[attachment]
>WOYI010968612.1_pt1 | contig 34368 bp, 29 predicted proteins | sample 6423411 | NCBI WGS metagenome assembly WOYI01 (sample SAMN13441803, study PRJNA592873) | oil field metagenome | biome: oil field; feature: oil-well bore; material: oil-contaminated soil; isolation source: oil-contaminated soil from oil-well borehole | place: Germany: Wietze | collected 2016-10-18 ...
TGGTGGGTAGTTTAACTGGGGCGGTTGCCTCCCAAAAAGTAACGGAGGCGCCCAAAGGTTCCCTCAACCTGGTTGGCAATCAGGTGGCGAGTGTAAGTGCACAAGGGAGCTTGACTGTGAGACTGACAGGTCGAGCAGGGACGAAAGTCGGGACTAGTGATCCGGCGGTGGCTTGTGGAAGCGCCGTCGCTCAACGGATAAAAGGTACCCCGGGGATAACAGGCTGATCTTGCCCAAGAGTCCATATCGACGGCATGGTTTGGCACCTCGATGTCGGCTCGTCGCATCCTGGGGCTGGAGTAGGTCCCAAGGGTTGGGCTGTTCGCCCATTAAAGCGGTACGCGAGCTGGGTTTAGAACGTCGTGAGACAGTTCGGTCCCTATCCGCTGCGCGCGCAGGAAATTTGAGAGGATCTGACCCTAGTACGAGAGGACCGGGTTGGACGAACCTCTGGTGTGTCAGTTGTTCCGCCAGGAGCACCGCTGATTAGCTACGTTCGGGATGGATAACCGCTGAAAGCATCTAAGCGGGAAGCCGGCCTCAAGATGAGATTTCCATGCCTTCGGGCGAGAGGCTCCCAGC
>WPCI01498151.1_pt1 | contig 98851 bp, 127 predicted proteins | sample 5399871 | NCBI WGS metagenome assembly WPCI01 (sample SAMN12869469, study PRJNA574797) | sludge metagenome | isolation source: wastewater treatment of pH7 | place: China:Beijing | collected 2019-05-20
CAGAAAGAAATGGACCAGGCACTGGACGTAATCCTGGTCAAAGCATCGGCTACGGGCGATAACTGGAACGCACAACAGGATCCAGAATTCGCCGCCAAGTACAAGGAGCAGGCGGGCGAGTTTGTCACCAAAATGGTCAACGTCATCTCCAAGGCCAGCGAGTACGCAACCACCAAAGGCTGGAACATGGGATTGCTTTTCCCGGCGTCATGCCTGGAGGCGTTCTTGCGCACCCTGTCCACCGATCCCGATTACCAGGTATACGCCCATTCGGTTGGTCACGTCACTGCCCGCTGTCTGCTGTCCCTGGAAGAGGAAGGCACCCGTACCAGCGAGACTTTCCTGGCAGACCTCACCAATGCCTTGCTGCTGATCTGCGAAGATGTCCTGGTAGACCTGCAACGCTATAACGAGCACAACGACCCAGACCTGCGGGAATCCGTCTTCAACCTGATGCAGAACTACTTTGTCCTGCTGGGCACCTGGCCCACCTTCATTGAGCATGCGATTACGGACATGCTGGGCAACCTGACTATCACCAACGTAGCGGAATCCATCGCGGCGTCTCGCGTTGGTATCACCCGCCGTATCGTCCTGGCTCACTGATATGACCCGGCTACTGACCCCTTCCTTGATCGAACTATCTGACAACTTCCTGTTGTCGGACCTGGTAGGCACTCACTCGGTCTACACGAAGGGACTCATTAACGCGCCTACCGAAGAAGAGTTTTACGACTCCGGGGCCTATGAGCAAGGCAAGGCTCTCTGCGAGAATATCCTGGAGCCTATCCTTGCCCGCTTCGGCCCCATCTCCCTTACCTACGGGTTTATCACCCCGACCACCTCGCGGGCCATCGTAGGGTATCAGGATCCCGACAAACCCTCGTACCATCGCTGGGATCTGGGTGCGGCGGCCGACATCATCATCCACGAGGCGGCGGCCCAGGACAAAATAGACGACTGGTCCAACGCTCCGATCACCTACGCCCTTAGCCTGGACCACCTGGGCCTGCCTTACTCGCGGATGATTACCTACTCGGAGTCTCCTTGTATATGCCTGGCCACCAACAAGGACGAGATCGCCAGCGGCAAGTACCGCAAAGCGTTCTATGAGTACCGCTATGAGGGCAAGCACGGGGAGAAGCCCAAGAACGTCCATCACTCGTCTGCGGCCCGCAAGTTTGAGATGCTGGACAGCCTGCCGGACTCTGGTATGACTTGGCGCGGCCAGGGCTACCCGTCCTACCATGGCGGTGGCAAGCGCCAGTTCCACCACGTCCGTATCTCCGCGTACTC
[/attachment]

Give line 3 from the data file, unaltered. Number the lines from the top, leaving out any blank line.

>WPCI01498151.1_pt1 | contig 98851 bp, 127 predicted proteins | sample 5399871 | NCBI WGS metagenome assembly WPCI01 (sample SAMN12869469, study PRJNA574797) | sludge metagenome | isolation source: wastewater treatment of pH7 | place: China:Beijing | collected 2019-05-20